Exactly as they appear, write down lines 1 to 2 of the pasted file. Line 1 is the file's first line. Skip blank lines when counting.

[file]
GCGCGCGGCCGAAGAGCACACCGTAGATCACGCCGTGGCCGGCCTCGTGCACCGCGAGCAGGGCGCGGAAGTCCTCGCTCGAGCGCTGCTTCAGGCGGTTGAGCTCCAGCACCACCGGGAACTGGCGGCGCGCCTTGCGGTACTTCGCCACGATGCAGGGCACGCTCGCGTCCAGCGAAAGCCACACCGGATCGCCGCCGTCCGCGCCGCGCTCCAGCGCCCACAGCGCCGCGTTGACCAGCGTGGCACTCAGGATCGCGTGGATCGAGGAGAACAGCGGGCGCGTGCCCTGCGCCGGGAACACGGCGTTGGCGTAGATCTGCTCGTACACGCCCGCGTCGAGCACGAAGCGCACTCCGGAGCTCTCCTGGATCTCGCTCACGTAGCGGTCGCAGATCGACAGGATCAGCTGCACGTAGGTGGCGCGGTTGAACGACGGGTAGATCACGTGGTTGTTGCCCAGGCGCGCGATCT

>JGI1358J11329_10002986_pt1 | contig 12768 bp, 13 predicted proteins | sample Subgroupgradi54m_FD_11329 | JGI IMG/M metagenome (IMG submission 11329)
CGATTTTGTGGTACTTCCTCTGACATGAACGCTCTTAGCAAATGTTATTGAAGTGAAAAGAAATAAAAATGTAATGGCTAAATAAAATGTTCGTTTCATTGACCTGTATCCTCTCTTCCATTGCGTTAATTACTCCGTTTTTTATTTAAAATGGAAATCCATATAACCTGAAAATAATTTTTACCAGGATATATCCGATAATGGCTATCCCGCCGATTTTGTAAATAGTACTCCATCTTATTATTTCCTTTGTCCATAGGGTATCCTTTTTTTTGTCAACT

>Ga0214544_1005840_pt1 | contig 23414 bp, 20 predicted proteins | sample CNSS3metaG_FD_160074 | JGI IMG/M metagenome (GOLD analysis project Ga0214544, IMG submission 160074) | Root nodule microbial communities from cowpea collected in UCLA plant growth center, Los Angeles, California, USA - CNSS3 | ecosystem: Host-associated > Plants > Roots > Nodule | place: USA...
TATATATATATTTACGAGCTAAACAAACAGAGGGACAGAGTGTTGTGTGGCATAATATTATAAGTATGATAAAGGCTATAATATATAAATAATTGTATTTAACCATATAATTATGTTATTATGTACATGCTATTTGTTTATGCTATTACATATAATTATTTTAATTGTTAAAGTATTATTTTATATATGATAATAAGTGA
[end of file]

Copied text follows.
GCGCGCGGCCGAAGAGCACACCGTAGATCACGCCGTGGCCGGCCTCGTGCACCGCGAGCAGGGCGCGGAAGTCCTCGCTCGAGCGCTGCTTCAGGCGGTTGAGCTCCAGCACCACCGGGAACTGGCGGCGCGCCTTGCGGTACTTCGCCACGATGCAGGGCACGCTCGCGTCCAGCGAAAGCCACACCGGATCGCCGCCGTCCGCGCCGCGCTCCAGCGCCCACAGCGCCGCGTTGACCAGCGTGGCACTCAGGATCGCGTGGATCGAGGAGAACAGCGGGCGCGTGCCCTGCGCCGGGAACACGGCGTTGGCGTAGATCTGCTCGTACACGCCCGCGTCGAGCACGAAGCGCACTCCGGAGCTCTCCTGGATCTCGCTCACGTAGCGGTCGCAGATCGACAGGATCAGCTGCACGTAGGTGGCGCGGTTGAACGACGGGTAGATCACGTGGTTGTTGCCCAGGCGCGCGATCT

>JGI1358J11329_10002986_pt1 | contig 12768 bp, 13 predicted proteins | sample Subgroupgradi54m_FD_11329 | JGI IMG/M metagenome (IMG submission 11329)